In response to changing priorities, Steve Branton, a CFP who works with high-net-worth clients in San Francisco, said the safe portfolio withdrawal rate for retirees at his office now assumes that their assets will be fully depleted after 30 years.
"Only if the client wants to leave the principal to their heirs do we deduct a fraction of a percent of the safe withdrawal rate," he said.
John Gajkowski, a CFP with Money Mangers Financial Group, has observed a similar phenomenon, noting many baby boomers feel they've "done enough" for their kids. But there's a selfless motivation to keeping more of their hard-earned savings, too.
Read MoreStuck in sandwich generation
"Previous generations believed that the kids took care of the parents when they got older, but baby boomers don't believe that's the way it should be, and for themselves they want to be far more independent," he said. "They don't want to be a financial or physical burden to their kids."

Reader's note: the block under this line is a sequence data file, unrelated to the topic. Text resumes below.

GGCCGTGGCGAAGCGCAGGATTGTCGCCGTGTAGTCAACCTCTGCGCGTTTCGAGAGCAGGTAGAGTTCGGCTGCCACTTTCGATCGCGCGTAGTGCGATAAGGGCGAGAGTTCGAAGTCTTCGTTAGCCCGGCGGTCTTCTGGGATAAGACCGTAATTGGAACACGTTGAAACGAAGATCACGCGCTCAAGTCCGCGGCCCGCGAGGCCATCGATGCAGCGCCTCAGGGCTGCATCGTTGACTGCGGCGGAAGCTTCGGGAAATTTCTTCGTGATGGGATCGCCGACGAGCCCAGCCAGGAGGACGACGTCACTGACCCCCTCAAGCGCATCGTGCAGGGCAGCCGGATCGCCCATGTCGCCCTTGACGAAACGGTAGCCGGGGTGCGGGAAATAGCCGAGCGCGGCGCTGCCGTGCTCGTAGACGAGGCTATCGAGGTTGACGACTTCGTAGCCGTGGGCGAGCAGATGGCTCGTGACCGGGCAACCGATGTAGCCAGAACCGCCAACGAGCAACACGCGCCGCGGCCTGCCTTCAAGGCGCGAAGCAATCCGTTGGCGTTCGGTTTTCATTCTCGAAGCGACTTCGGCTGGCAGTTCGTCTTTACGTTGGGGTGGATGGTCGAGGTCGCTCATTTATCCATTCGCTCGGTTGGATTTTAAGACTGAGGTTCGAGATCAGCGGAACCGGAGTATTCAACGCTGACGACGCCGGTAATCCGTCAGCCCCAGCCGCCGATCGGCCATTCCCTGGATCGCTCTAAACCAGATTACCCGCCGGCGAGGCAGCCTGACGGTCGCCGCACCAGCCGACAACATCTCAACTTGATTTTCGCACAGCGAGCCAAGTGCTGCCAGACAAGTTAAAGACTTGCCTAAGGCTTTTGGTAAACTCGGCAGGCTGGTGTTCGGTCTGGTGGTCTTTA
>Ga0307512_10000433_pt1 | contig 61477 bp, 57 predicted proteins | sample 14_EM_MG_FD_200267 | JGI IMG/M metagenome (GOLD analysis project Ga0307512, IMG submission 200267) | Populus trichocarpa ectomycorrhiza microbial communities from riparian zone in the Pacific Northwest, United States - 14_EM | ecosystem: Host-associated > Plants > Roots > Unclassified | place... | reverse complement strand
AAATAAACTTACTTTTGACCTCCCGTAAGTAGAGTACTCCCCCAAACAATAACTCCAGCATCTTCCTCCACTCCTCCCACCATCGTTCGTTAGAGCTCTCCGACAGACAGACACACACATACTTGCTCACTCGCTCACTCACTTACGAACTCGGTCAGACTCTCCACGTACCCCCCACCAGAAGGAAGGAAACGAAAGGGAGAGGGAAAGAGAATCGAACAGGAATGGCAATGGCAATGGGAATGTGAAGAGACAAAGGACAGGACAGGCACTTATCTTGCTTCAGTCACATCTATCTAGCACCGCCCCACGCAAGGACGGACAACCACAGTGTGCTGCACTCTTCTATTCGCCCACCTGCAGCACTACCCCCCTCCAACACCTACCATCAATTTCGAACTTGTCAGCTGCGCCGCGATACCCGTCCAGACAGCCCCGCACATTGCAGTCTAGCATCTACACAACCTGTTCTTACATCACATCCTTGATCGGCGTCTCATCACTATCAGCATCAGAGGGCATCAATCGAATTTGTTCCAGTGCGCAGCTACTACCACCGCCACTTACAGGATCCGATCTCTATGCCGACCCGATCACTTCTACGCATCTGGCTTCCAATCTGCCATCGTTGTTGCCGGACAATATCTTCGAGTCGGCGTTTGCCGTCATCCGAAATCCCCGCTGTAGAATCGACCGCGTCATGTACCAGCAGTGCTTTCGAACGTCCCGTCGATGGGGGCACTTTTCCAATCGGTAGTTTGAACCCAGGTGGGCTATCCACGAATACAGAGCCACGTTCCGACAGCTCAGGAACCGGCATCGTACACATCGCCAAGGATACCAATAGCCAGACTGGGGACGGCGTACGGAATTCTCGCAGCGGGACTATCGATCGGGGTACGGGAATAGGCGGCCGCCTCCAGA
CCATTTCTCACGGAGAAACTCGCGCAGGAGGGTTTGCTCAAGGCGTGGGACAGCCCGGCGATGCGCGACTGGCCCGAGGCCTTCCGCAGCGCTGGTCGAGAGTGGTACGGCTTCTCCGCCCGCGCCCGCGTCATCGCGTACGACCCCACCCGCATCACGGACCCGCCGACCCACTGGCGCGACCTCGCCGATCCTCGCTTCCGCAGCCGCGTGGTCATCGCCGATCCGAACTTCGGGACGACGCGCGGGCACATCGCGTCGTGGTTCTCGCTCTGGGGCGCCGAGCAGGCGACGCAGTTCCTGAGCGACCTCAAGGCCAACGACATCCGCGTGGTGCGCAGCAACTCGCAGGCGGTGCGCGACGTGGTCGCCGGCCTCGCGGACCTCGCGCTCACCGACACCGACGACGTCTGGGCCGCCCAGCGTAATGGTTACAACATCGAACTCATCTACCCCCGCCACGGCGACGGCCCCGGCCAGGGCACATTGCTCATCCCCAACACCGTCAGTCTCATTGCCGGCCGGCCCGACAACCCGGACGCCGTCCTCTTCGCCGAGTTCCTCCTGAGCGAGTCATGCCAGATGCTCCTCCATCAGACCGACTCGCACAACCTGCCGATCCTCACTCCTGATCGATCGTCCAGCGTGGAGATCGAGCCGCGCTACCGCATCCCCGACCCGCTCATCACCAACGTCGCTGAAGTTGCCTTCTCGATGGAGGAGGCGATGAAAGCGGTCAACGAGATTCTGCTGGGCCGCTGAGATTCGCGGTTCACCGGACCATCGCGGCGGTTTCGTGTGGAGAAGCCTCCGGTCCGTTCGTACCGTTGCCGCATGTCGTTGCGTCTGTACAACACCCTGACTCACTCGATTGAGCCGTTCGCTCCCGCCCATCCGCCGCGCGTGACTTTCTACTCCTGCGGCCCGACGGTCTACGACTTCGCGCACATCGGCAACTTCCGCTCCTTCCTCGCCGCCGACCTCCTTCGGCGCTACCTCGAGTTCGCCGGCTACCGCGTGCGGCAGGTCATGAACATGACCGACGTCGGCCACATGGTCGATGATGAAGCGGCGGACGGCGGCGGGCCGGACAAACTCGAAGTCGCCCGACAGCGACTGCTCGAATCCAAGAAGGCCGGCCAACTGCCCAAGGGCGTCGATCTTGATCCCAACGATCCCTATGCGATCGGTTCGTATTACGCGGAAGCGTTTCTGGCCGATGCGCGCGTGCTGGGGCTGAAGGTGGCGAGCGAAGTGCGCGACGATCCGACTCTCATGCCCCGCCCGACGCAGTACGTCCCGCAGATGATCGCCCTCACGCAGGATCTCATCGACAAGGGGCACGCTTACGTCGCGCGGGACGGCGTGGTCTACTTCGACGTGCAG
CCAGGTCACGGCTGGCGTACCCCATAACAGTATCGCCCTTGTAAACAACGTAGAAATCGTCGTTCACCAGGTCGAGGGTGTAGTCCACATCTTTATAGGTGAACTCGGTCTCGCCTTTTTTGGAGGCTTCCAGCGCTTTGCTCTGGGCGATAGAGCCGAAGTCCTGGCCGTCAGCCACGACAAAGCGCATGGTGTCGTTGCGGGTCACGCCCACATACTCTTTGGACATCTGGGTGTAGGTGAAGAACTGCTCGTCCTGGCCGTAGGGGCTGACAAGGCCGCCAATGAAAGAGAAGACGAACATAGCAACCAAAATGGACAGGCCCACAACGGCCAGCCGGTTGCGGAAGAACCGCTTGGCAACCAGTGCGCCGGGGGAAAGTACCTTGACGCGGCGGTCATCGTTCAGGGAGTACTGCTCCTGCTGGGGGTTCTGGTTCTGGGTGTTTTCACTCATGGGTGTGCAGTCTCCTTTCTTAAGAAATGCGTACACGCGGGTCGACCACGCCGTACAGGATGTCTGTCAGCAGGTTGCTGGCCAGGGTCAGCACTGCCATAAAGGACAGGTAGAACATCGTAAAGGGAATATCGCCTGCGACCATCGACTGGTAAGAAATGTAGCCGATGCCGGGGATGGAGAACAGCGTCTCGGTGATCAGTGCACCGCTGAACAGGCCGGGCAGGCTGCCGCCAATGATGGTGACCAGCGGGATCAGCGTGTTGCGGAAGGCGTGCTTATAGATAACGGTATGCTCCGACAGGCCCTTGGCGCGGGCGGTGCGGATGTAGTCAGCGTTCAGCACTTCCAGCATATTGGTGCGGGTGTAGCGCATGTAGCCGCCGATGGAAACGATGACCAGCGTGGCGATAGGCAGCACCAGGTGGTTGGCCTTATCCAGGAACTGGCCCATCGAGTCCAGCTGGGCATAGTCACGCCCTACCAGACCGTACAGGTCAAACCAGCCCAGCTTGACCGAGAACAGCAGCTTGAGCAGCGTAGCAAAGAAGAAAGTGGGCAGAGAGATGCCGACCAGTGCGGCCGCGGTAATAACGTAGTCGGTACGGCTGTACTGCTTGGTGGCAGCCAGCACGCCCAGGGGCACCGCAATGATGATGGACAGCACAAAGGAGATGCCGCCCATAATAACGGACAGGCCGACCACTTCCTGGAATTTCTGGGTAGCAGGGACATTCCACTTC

As a result, boomers are highly motivated to stretch their limited dollars further, using tax-efficient withdrawal strategies and "leveraging up," using life insurance-based or asset-based annuities to cover future medical expenses rather than relying exclusively on traditional long-term-care insurance.